I know I wouldn't see too much across a half Ohm part, but does this tell you anything on the bias? Each bias resistor read the same, and a speaker was connected to the amp, no signal input.
                  So, would that be .04 Amps, 40ma?
                  Thanks


                  Enzo I will get back into it tomorrow. I didn't see any trimmers for bias, but I will look on the main board.
                  Hard without the diagram. Will see what the mains current is, but is going to be impossible to raise or lower the bias with a trimmer resistor far as I know.

                  For the 5 or so minutes I had it on, no signal, it barely got warm.
                  Understand about the no-fan situation and it cools by itself. That's fine, and I would rest assured if this is normal heat, and not an overheat situation that will burn up the parts.. I may be able to borrow a IR thermometer and see how hot it really gets. The Tj Max spec is 150C (305 F) Hard to tell the true temp.
                  Thank you sir.
                  Last edited by gary rabbitt; 07-17-2017, 07:27 AM.

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                  • #10
                    Ohm's law. 0.02v across 0.5 ohms gives me 40 milliamps. That seems pretty high to me. Try adjusting the bias cooler.
                    Education is what you're left with after you have forgotten what you have learned.

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                    • #11
                      I should have lifted one end of those resistors to measure, I see they are marked 0-22 Ohms.
                      I measured them In Circuit and they were .5 Ohms.

                      Ohm's Law across the 22 Ohm part, that would be 1100 ma, which would be really high.
                      I see no trimpots on the small board before the main amp strip. I will need to recheck behind the front panel, but I doubt there are any trimpots for the amp up there.
                      That is all I will do tonight, but thanks for any further thoughts.Click image for larger version

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                      • #12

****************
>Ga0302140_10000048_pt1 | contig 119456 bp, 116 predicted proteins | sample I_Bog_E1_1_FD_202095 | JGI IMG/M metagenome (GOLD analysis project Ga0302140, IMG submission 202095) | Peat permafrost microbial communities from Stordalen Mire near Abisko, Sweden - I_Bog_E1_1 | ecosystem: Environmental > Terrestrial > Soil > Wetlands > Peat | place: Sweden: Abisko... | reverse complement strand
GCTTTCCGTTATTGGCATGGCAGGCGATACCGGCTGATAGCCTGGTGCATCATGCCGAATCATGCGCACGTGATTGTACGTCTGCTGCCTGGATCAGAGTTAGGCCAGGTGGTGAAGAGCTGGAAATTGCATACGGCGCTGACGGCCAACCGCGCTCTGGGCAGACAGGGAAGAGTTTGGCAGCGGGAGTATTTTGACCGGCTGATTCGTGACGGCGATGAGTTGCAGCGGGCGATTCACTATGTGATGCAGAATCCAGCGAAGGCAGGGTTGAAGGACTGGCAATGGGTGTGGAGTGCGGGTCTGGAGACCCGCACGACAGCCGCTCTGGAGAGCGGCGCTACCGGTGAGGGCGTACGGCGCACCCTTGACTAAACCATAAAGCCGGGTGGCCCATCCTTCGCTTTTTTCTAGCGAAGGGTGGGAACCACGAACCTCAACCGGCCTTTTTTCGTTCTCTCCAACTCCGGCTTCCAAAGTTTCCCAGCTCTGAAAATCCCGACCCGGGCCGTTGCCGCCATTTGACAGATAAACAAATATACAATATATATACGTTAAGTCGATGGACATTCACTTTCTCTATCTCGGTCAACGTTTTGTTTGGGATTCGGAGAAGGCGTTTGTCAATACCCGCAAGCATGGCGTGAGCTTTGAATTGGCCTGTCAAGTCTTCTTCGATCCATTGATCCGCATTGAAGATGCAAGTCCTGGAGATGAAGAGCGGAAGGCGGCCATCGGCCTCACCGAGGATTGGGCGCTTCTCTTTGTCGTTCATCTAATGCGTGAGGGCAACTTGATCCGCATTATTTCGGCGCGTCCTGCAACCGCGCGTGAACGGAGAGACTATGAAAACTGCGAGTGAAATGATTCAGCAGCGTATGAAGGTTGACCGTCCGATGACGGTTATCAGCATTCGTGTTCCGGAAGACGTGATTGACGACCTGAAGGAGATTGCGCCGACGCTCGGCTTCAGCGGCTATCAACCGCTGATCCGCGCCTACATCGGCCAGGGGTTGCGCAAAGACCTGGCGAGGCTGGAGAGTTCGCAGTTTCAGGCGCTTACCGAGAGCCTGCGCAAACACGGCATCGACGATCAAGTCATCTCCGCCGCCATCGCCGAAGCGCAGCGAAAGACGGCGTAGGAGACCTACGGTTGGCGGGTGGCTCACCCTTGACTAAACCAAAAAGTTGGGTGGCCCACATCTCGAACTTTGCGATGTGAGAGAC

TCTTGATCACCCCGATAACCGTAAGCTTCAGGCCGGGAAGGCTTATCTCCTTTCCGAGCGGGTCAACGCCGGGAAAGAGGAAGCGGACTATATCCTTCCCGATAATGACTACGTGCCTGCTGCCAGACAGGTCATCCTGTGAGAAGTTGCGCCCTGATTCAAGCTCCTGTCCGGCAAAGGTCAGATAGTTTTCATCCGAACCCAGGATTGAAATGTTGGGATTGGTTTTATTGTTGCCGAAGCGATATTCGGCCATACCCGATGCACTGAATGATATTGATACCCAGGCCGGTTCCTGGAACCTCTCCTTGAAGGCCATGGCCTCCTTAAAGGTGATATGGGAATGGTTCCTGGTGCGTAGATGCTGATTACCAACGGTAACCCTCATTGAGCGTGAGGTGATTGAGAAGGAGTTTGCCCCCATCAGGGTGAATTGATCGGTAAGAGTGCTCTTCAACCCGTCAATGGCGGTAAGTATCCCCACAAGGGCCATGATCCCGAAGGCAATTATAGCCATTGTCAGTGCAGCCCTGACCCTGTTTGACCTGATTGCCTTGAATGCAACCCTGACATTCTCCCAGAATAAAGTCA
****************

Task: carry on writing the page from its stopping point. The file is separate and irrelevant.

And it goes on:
That is 0.22 ohm, not 22 ohm. Touch your meter probes together top measure their own resistance. I bet you see something like 0.3 ohms for them. When you are measuring 10k, you can ignore the probe resistance, but when measuring half an ohm, you must subtract that amount.

                        0.02v across 0.22 ohms gives me about 90ma, which is even worse.

                        A bias trimmer should be near the power amp circuitry.

                        1100ma? You said 0.02v and 22 ohms? I = V/R = 0.02/22 = way less than a milliamp. Unless I am screwing something up, I don't see how you got that.
                        Education is what you're left with after you have forgotten what you have learned.

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                        • #13
                          Originally posted by gary rabbitt View Post
                          I should have lifted one end of those resistors to measure, I see they are marked 0-22 Ohms.
                          I measured them In Circuit and they were .5 Ohms.
                          So they are 0.22 ohms.
                          Your meter shows that *plus* wire/connectors/switch/probes resistance, hence the 0.5 ohms you see.
                          Ohm's Law across the 22 Ohm part, that would be 1100 ma, which would be really high.
                          Neither 22 ohm part but 0.22 Ohm nor 1100 mA .
                          Ohms Law says: 0.02V/0.22 ohm = .09A = 90mA
                          Somewhat high, I would try to identify bias pot first, triple check Im not mistaken, and *slightly* move it one way, then recheck voltage drop.
                          If it rises, move it the other way, always in small steps, until you read, say, 10mV across each resistor.
                          I see no trimpots on the small board before the main amp strip. I will need to recheck behind the front panel, but I doubt there are any trimpots for the amp up there.
                          Juan Manuel Fahey

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                          • #14
                            Ok guys, found only one trim pot hidden on the board.
                            I know about lead resistance and all, and the resistors and measure .2 Ohms (in circuit).
                            I will adjust the trimmer later today and report back.

                            I will be going for 10mv across the resistor while adjusting.
                            Gary.

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                            • #15
                              The trimmer did nothing at all to adjust the voltage across the resistors.
                              No other trimmer on the board. The one I adjusted was T302. Still don't have the schematic.

                              I doubt there is another trimmer elsewhere like behind the front panel, but I will look.